I’m getting flak on Twitter for posting this:
Hi @LNER @Charlie_LNER
1) Your staff have not challenged this abuse of the wheelchair space, despite walking past. Please enforce.
2) I reserved that wheelchair space. Why is there no sign in it?
3) The interior door is locked open, so I get noise. Please sort. pic.twitter.com/jcJAuwmZkq
— Doug Paulley (@kingqueen3065) December 8, 2019
The standard arguments are coming out – “parents should be allowed to use it unless required by a wheelchair user” “why didn’t you ask staff / passenger to shift” and then more unpleasant trolling. A near “Line” on Complaining Cripple Bingo – I spot:
- *Claims disabled person only needs to ask and access obstructions will be removed*
- “You have psychological issues”
- “If only you had asked nicely” “You didn’t ask nicely enough”
- *Provide incorrect or inappropriate adjustment* *Ignore disabled person explaining this*.
- *Claims you weren’t actually negatively affected because you were able to work round the fail*
- *Misrepresents what you said to discredit you and the validity of your complaint*
The case has in some parts being identified as being about competition between the rights of wheelchair users, and travellers with children and buggies. But we say that is not the right way to view it.
We do not say we do not suggest that parents traveling with buggies don’t have the need for assistance, or to be taken into account. We do not suggest that bus companies shouldn’t consider about the general public.
As it is, what we say, and we’ll go through this in detail of course in the submissions, is that we have a particular problem, wheelchair users, Mr. Paulley in particular; and we have been given a particular solution. And we do object to the solution to other problems being grafted on in some way that undermines the strength of the solution which we say parliament has given, through the various bits of legislation which are set out in the case.
Non-disabled people being allowed to occupy the wheelchair space until required seems like a very reasonable preposition. But the reality is different. The constant dread of having to potentially fight to get on the train and into the space; the likely snidey comments from other passengers; objections to me inconveniencing them and so on is too much; especially on top of all the other extra hassle disabled people experience trying to use the railway.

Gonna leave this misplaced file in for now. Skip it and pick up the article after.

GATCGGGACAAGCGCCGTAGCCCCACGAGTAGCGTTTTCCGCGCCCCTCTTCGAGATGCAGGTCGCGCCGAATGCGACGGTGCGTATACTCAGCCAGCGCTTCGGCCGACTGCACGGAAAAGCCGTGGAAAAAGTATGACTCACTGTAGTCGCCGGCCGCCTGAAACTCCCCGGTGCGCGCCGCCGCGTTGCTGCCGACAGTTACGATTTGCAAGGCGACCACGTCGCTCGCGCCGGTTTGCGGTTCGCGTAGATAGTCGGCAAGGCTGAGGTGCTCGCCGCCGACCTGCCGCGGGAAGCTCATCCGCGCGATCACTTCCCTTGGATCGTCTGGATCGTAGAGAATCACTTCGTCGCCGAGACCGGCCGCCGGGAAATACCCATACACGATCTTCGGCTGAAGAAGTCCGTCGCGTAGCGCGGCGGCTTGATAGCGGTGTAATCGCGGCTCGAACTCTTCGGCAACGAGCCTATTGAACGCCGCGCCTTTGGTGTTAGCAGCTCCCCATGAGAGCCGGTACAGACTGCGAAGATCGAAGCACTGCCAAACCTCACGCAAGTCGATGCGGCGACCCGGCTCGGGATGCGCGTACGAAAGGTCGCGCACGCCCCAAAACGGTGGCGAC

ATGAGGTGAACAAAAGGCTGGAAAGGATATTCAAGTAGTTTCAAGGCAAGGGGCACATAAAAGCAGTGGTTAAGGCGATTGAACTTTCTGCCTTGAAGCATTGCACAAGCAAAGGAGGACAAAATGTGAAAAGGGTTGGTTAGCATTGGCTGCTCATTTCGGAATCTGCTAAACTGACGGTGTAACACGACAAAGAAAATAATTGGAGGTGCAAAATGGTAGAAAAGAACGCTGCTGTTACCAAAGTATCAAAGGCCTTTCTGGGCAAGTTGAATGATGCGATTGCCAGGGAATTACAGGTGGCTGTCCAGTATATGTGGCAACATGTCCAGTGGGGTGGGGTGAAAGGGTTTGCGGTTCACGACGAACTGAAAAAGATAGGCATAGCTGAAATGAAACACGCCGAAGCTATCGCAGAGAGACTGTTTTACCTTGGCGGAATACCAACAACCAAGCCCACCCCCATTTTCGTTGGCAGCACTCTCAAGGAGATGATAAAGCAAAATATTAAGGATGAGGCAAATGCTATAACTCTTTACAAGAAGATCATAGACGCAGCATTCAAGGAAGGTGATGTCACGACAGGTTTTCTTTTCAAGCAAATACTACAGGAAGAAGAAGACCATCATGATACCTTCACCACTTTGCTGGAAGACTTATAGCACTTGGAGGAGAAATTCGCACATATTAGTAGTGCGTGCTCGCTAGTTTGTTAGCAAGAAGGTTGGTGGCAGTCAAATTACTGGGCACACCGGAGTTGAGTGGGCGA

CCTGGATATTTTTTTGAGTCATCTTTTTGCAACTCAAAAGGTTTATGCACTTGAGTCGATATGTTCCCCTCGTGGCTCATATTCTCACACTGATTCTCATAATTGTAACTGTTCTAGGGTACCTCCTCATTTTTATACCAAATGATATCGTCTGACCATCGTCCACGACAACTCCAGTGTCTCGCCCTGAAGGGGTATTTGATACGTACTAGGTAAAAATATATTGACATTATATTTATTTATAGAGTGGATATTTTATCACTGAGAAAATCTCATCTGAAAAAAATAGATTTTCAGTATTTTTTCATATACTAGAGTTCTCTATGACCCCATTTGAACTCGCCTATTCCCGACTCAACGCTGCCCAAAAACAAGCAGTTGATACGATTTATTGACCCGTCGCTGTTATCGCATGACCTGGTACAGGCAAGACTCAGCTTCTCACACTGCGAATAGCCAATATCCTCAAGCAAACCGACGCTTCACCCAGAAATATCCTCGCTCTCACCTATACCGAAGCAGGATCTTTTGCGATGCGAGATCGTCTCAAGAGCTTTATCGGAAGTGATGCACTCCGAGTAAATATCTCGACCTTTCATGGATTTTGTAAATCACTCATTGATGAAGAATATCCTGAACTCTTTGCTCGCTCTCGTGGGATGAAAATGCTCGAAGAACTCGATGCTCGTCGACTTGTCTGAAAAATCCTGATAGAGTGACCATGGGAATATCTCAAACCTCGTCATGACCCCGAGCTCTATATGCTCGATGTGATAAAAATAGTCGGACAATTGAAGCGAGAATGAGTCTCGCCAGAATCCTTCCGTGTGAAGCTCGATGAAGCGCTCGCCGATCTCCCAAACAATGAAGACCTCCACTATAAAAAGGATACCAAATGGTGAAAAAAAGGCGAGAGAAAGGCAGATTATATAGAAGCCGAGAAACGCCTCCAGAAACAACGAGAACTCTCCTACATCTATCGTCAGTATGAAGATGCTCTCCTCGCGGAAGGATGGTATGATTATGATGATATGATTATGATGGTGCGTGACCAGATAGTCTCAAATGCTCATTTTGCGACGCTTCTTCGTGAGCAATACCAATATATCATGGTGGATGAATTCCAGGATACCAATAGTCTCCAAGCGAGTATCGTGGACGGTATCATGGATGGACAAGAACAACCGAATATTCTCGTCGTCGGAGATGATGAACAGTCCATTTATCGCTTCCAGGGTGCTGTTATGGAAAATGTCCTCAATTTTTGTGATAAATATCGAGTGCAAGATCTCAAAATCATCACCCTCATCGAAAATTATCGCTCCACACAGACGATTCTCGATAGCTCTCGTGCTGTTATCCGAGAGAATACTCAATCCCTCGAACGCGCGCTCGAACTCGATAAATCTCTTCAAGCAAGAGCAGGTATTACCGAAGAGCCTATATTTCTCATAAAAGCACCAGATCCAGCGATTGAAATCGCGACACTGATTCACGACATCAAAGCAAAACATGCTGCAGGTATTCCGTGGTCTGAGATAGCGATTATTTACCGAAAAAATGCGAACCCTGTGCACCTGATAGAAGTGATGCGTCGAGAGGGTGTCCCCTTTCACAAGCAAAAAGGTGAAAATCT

LNER’s policy on this is pretty clear. From their Azuma leaflet:
— Doug Paulley (@kingqueen3065) May 15, 2019
Reiterated on LNER’s website:
Prams and buggies
We’re very happy for prams to be on our trains, just as long as you make sure they’re folded at all times and stored like any other item of luggage.
Be careful not to put prams in wheelchair spaces as this might be needed later in the journey by another customer.
And in the wheelchair spaces themselves.
LNER policy, as told to me repeatedly by a director, is that when not in use by a disabled person these spaces MUST be kept clear, and that LNER staff MUST enforce this. Sadly, however, LNER staff do not enforce it.
You say wheelchair spaces must be kept free and not used for anything else
Yet your own guard moved this unaccompanied, empty pushchair from my booked wheelchair space into the unbooked one
Baby + parent not even in the coach
1.5 hours later it’s still unchallenged. pic.twitter.com/pJezIcTXOO
— Doug Paulley (@kingqueen3065) June 25, 2019
There were 593 seats on the train I caught today, and 2 wheelchair spaces. 2 chances for wheelchair users to get on the train. 0.3% of the chance of a non-wheelchair user.
They are wheelchair spaces. If parents need their own spaces, then I support them in getting them. But please do not abuse the spaces specifically and solely designed and placed for wheelchair users.